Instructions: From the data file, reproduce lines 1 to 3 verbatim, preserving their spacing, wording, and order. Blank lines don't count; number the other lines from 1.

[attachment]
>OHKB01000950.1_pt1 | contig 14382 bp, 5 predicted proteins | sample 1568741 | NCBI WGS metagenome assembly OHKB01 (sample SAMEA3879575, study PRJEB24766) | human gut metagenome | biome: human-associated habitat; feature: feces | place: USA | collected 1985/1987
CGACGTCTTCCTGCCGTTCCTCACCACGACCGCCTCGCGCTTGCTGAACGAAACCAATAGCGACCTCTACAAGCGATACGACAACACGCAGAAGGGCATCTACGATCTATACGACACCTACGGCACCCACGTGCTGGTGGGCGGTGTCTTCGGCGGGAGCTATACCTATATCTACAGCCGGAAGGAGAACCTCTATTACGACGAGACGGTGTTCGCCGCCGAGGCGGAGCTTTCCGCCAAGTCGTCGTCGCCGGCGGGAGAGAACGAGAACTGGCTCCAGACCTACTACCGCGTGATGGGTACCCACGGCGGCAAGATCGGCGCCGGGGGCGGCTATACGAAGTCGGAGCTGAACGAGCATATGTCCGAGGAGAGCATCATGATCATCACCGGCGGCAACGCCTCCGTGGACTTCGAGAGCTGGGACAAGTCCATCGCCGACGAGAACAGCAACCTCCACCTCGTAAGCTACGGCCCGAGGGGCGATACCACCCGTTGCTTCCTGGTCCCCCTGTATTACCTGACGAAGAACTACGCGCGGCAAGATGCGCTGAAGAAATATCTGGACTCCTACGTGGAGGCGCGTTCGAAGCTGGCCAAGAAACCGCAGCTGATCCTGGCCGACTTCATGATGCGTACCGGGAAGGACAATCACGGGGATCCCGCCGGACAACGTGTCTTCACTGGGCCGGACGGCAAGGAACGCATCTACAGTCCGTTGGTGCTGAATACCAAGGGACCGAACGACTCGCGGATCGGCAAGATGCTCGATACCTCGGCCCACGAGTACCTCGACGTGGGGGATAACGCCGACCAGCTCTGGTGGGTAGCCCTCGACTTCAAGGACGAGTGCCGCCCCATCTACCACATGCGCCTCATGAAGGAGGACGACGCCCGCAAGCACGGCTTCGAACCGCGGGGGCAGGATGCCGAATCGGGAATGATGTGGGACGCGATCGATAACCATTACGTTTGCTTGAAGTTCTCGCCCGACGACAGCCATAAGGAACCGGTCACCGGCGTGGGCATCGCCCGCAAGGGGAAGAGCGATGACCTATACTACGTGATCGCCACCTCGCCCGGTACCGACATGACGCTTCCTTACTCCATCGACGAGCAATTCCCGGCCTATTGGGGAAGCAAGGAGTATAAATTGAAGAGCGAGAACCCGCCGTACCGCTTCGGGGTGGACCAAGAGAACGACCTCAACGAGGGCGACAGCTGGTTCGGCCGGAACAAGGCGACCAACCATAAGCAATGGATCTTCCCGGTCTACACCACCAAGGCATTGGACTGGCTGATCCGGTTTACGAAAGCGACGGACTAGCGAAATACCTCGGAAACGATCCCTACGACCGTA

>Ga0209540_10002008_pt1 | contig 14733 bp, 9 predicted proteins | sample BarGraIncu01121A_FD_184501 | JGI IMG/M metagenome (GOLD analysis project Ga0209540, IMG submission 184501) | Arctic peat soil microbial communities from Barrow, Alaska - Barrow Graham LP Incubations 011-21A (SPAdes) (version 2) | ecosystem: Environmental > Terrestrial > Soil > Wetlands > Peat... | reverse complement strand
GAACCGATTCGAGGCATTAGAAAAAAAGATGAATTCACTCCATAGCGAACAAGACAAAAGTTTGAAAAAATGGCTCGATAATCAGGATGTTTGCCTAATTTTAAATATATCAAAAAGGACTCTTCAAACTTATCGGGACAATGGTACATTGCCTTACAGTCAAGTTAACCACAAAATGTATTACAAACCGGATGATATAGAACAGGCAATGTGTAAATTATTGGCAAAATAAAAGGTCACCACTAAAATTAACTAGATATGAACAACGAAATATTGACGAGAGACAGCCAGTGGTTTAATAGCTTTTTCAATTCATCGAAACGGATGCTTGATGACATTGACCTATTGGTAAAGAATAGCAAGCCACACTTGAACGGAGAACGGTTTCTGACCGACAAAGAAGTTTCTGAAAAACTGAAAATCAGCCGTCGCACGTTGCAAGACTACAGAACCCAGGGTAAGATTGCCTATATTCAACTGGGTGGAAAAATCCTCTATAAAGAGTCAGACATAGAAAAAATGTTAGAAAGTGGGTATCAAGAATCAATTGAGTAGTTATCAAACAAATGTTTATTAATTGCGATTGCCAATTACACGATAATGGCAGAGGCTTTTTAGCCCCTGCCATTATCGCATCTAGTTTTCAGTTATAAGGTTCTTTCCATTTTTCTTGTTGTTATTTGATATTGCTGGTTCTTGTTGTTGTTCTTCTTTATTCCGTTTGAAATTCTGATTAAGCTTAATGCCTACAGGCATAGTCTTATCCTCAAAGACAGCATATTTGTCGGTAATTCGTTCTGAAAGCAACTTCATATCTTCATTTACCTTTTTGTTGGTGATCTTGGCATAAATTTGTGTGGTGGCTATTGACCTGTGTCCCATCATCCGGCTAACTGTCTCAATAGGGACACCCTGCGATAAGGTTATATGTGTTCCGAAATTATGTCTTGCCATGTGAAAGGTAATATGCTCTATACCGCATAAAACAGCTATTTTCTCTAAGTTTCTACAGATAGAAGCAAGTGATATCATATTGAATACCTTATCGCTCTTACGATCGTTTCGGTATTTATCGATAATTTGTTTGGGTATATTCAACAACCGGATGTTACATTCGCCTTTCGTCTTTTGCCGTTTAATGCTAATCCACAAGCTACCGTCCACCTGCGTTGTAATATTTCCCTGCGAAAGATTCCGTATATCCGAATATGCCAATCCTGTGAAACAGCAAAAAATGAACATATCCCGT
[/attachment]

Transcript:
>OHKB01000950.1_pt1 | contig 14382 bp, 5 predicted proteins | sample 1568741 | NCBI WGS metagenome assembly OHKB01 (sample SAMEA3879575, study PRJEB24766) | human gut metagenome | biome: human-associated habitat; feature: feces | place: USA | collected 1985/1987
CGACGTCTTCCTGCCGTTCCTCACCACGACCGCCTCGCGCTTGCTGAACGAAACCAATAGCGACCTCTACAAGCGATACGACAACACGCAGAAGGGCATCTACGATCTATACGACACCTACGGCACCCACGTGCTGGTGGGCGGTGTCTTCGGCGGGAGCTATACCTATATCTACAGCCGGAAGGAGAACCTCTATTACGACGAGACGGTGTTCGCCGCCGAGGCGGAGCTTTCCGCCAAGTCGTCGTCGCCGGCGGGAGAGAACGAGAACTGGCTCCAGACCTACTACCGCGTGATGGGTACCCACGGCGGCAAGATCGGCGCCGGGGGCGGCTATACGAAGTCGGAGCTGAACGAGCATATGTCCGAGGAGAGCATCATGATCATCACCGGCGGCAACGCCTCCGTGGACTTCGAGAGCTGGGACAAGTCCATCGCCGACGAGAACAGCAACCTCCACCTCGTAAGCTACGGCCCGAGGGGCGATACCACCCGTTGCTTCCTGGTCCCCCTGTATTACCTGACGAAGAACTACGCGCGGCAAGATGCGCTGAAGAAATATCTGGACTCCTACGTGGAGGCGCGTTCGAAGCTGGCCAAGAAACCGCAGCTGATCCTGGCCGACTTCATGATGCGTACCGGGAAGGACAATCACGGGGATCCCGCCGGACAACGTGTCTTCACTGGGCCGGACGGCAAGGAACGCATCTACAGTCCGTTGGTGCTGAATACCAAGGGACCGAACGACTCGCGGATCGGCAAGATGCTCGATACCTCGGCCCACGAGTACCTCGACGTGGGGGATAACGCCGACCAGCTCTGGTGGGTAGCCCTCGACTTCAAGGACGAGTGCCGCCCCATCTACCACATGCGCCTCATGAAGGAGGACGACGCCCGCAAGCACGGCTTCGAACCGCGGGGGCAGGATGCCGAATCGGGAATGATGTGGGACGCGATCGATAACCATTACGTTTGCTTGAAGTTCTCGCCCGACGACAGCCATAAGGAACCGGTCACCGGCGTGGGCATCGCCCGCAAGGGGAAGAGCGATGACCTATACTACGTGATCGCCACCTCGCCCGGTACCGACATGACGCTTCCTTACTCCATCGACGAGCAATTCCCGGCCTATTGGGGAAGCAAGGAGTATAAATTGAAGAGCGAGAACCCGCCGTACCGCTTCGGGGTGGACCAAGAGAACGACCTCAACGAGGGCGACAGCTGGTTCGGCCGGAACAAGGCGACCAACCATAAGCAATGGATCTTCCCGGTCTACACCACCAAGGCATTGGACTGGCTGATCCGGTTTACGAAAGCGACGGACTAGCGAAATACCTCGGAAACGATCCCTACGACCGTA

>Ga0209540_10002008_pt1 | contig 14733 bp, 9 predicted proteins | sample BarGraIncu01121A_FD_184501 | JGI IMG/M metagenome (GOLD analysis project Ga0209540, IMG submission 184501) | Arctic peat soil microbial communities from Barrow, Alaska - Barrow Graham LP Incubations 011-21A (SPAdes) (version 2) | ecosystem: Environmental > Terrestrial > Soil > Wetlands > Peat... | reverse complement strand